This week's highlights include a rounded look at Octopath Traveler, the dev making a DOS game in 2018, and the evolution of the PlayStation 1-style demake as a genre.
Another busy one this week - I barely even had to consult my list of notable sites, just going off tips & Reddit/social media-highlighted pieces. In the meantime, we've been doing a load of planning for Game Developers Conference 2019 (yes, the CFP is opening soon & we have neat new board members.)
So watch out for announcements around that soon if you'd like to submit talks, or know someone who should. Until next time...
- Simon, curator.]
The New Vid Economy: Making A Living From Crowdfunded Game Analysis (Jacob Geller / Game Informer - ARTICLE)
"Brown’s videos are now his full-time job. But unlike massive streamers such as PewDiePie or Ninja, his subscriber count isn’t what keeps him afloat; instead, about one percent of his viewership provides his income through the crowdfunding site Patreon."
We Asked Nintendo, Microsoft, and 12 Other Devs How They Deal With Crunch (Waypoint Staff / Waypoint - ARTICLE)
"There’s a chance [at E3] to have a broad reading of the industry. We wanted to take advantage of this opportunity, so in nearly every one-on-one interview we scheduled, we asked the developers sitting in front of us about a constant refrain at Waypoint: labor practices."
The Most Important Video Game on the Planet (Brian Feldman / New York Magazine - ARTICLE)
"Since it launched in July of last year, Fortnite has risen to become the most important video game currently in existence. The 100-player, last-man-standing video-game shooter is obsessed over by rappers and athletes, hotly debated in high-school cafeterias, and played by 125 million people."
Absolutely Brilliant! (David Buck / Tedium - ARTICLE)
"The British company Codemasters, best known for the Game Genie, didn’t let a pesky lack of license get in the way of creating some of the NES’ best games."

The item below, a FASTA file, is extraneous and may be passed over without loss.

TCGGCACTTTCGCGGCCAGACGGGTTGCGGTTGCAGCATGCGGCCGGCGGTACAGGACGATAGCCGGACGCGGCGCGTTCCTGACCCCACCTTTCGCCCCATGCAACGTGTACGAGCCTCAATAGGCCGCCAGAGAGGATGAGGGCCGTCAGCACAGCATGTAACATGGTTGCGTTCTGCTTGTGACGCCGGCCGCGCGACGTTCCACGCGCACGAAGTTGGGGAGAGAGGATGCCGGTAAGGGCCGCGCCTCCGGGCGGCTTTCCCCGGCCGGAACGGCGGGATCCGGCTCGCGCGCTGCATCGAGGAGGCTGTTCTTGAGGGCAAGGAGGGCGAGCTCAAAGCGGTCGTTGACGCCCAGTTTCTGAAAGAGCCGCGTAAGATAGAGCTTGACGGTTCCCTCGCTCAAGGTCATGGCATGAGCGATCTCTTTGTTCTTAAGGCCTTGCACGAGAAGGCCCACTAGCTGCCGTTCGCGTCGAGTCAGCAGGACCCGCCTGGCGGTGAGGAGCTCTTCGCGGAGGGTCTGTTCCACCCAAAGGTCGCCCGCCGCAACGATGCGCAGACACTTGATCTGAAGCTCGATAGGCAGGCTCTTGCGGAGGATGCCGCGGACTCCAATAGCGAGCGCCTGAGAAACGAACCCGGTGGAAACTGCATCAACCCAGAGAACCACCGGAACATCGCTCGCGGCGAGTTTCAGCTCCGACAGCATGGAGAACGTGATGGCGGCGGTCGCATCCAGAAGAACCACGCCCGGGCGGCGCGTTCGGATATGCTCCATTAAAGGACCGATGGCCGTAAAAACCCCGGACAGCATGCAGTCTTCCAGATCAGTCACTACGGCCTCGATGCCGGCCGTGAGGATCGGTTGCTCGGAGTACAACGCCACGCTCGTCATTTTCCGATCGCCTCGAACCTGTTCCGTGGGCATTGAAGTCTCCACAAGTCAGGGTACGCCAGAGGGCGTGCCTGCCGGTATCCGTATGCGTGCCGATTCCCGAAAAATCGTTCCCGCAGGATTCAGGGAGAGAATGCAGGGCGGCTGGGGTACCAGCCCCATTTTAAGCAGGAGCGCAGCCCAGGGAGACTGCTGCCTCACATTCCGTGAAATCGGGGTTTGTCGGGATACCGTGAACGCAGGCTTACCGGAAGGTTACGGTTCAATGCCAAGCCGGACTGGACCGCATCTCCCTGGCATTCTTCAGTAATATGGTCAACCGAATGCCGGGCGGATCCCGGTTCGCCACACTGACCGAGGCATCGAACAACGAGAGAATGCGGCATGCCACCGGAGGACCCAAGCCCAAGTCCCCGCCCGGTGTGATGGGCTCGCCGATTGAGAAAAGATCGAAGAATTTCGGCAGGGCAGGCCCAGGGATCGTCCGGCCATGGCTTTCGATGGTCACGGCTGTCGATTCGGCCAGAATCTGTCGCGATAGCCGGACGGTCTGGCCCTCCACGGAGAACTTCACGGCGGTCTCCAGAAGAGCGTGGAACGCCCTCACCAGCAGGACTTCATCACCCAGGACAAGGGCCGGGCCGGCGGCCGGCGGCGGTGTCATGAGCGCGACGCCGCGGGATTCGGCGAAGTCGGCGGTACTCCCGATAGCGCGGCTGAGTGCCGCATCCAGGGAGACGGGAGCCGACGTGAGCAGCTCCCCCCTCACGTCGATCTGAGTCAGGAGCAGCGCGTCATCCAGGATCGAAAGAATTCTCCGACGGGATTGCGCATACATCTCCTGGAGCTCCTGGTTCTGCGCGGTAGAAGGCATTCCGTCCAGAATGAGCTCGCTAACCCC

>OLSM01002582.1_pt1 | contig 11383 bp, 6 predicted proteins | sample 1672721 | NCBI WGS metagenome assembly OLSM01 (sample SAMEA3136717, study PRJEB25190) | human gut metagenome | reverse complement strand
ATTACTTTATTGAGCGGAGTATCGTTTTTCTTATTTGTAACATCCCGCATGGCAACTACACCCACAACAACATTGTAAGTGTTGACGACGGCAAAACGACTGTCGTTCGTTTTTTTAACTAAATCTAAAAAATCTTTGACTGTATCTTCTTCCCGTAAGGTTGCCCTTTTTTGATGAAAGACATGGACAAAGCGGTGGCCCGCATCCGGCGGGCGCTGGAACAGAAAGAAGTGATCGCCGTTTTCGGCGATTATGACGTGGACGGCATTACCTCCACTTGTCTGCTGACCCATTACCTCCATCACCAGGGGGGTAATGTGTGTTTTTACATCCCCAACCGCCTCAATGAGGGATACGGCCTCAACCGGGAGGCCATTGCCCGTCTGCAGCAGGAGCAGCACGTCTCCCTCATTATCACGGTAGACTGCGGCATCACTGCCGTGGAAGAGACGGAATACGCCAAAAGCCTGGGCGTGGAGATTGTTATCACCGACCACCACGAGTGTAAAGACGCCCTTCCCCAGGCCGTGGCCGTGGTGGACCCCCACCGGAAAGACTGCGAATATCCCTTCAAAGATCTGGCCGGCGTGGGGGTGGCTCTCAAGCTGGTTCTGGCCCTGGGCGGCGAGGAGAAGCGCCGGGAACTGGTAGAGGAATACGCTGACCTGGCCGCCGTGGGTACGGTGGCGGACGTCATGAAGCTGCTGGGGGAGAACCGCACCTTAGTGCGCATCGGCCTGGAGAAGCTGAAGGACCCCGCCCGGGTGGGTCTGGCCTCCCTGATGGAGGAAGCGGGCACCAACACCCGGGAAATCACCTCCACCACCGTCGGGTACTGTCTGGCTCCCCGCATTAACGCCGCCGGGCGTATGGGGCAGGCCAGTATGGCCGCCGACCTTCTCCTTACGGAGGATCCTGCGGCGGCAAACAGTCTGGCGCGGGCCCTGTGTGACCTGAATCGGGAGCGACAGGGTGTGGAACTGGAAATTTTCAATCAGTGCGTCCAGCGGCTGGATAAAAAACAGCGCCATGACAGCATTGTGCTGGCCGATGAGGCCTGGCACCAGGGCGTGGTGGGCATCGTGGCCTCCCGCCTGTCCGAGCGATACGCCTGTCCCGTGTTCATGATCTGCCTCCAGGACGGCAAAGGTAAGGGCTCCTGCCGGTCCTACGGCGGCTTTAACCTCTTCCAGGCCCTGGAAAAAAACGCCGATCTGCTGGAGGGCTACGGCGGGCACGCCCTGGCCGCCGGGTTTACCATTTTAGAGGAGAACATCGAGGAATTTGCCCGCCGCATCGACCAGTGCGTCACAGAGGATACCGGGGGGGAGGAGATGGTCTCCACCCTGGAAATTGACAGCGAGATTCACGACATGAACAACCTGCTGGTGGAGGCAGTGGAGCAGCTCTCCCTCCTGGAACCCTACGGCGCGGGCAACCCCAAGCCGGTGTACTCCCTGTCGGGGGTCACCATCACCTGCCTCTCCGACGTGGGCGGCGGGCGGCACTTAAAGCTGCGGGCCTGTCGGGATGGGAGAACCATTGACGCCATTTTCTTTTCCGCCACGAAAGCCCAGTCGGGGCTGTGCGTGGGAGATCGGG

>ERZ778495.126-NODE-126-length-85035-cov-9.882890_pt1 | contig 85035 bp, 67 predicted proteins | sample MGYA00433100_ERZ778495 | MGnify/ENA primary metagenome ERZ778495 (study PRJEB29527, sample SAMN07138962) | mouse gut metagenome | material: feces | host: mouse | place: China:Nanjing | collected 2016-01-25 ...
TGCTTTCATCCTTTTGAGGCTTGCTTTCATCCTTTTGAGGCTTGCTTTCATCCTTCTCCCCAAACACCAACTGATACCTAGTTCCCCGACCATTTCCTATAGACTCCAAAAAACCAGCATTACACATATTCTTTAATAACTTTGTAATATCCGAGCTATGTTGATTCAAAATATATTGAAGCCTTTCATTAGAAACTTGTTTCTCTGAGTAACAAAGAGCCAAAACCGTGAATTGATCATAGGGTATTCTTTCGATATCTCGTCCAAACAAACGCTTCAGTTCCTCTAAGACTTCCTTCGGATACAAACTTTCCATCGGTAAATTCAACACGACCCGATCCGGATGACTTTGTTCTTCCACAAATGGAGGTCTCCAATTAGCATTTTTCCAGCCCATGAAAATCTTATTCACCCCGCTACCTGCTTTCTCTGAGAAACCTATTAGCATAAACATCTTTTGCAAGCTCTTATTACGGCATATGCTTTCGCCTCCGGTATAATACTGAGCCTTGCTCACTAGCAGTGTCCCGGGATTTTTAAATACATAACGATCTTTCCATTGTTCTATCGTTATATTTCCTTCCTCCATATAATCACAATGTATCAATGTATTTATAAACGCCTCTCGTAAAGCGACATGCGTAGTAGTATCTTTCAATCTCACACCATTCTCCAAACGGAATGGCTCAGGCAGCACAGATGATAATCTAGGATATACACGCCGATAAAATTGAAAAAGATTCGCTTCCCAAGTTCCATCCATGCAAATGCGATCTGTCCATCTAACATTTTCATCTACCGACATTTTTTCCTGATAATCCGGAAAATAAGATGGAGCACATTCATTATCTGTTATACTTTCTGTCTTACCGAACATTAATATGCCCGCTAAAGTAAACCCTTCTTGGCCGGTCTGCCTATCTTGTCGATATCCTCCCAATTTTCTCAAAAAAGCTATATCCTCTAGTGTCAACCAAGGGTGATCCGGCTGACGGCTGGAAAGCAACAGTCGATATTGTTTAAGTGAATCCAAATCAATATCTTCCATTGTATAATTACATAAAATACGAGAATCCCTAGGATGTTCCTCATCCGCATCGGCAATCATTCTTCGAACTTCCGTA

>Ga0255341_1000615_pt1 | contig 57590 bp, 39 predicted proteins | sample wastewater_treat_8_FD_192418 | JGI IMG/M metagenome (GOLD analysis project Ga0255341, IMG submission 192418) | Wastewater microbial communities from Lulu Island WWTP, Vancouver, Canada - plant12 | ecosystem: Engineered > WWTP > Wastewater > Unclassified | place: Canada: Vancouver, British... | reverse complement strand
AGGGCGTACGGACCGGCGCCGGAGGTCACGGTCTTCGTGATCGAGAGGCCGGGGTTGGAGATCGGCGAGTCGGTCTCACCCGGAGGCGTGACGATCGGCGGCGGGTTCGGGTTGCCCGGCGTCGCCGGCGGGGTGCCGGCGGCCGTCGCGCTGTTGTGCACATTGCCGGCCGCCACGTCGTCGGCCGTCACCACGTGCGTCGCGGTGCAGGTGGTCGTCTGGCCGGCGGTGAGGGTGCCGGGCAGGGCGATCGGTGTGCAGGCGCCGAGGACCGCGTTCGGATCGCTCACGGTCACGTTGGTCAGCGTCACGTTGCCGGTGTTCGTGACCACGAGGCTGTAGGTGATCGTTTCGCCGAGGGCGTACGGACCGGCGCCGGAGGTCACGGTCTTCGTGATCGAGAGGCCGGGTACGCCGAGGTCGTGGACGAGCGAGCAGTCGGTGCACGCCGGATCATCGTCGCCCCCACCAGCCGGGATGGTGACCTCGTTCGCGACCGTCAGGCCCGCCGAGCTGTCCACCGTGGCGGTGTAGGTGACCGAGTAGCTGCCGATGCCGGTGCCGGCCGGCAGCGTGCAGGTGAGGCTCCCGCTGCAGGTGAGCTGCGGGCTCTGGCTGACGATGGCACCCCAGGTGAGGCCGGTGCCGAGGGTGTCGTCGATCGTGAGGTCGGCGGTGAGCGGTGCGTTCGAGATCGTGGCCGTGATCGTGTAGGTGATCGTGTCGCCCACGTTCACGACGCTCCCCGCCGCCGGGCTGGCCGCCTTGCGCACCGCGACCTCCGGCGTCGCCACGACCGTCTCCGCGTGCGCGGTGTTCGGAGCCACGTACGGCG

How Journey only truly made sense when almost everything had been cut (Johnny Cullen / Eurogamer - ARTICLE)
"Jenova Chen, the co-founder of Thatgamecompany and creative director of Journey, played a lot of World of Warcraft during grad school. And he always knew that he wanted to make an MMO one day - a form of games that are synonymous, rightly or wrongly, with scope and scale."
‘StarCraft II’: How Blizzard Brought the King of Esports Back From the Dead (Will Partin / Variety - ARTICLE)
"If you’re an esports fan today, there’s a decent chance that your interest in competitive gaming began with Activision-Blizzard’s legendary strategy franchise, “StarCraft.” But it’s also, I’m sorry to say, likely that you haven’t touched the game in years."
Meet the dev making his first DOS game -- in 2018 (Samuel Horti / Gamasutra - ARTICLE)
"Murray says he can’t say how different the process is from making games for modern systems because he’s never developed for them. But he’s following roughly the same process as he did for Planet X2—he writes the code in Notepad and then uses a compiler called A86 to convert the code into something that can run on MS-DOS."
The video games of Ecuadorean fishing village Santa Marianita (Kimberly Koenig / Polygon - ARTICLE)
"Santa Marianita is the kind of place where you are born, where you stay and where you die, buried in the cemetery with mountain views. Yet wherever you go, people seem to find ways to play video games here, despite odds like agonizingly slow internet, limited technology access, low wages and even lower computer literacy. [SIMON'S NOTE: this is a really good piece about people who play games in places you might not expect.]"
Heavily Pixelated: S01:E01 - Graham (Scott C. Jones / Heavily Pixelated / Soundcloud - PODCAST)
"For the Season One opener of Heavily Pixelated Scott speaks with a man about his journey through divorce and how games like Destiny, Bloodborne and the Souls series helped him keep his head above water."
Tetsuya Mizuguchi on the creation of puzzle classic Lumines and its new remaster (Sam Byford / The Verge - ARTICLE)
"But despite the PSP’s considerable brawn, no title on the platform was quite as brilliant or enduring as a little 2D puzzle game called Lumines. Developed by Q Entertainment, Lumines was another example of Rez and Space Channel 5 director Tetsuya Mizuguchi’s exploration of the relationship between music and gaming. [SIMON'S NOTE: minor/interesting authorship note - Mizuguchi is not listed as creating the concept of Lumines on its credits, just as 'producer'. Does that matter? I have no idea, but it shows that game authorship of non-small team products can be complex, as per normal.]"
BioShock's Jewish Roots Run Deep (Cody Mello-Klein / Kotaku - ARTICLE)
"The iconic lighthouse that players encounter in BioShock’s opening moments stands like a beacon, ushering lost souls to Rapture’s doors. Symbolically, It’s like an art-deco Statue of Liberty. Except instead of inviting the huddled masses with words of welcome, Rapture’s opening sonnet poses a question: “In what country is there a place for people like me?”"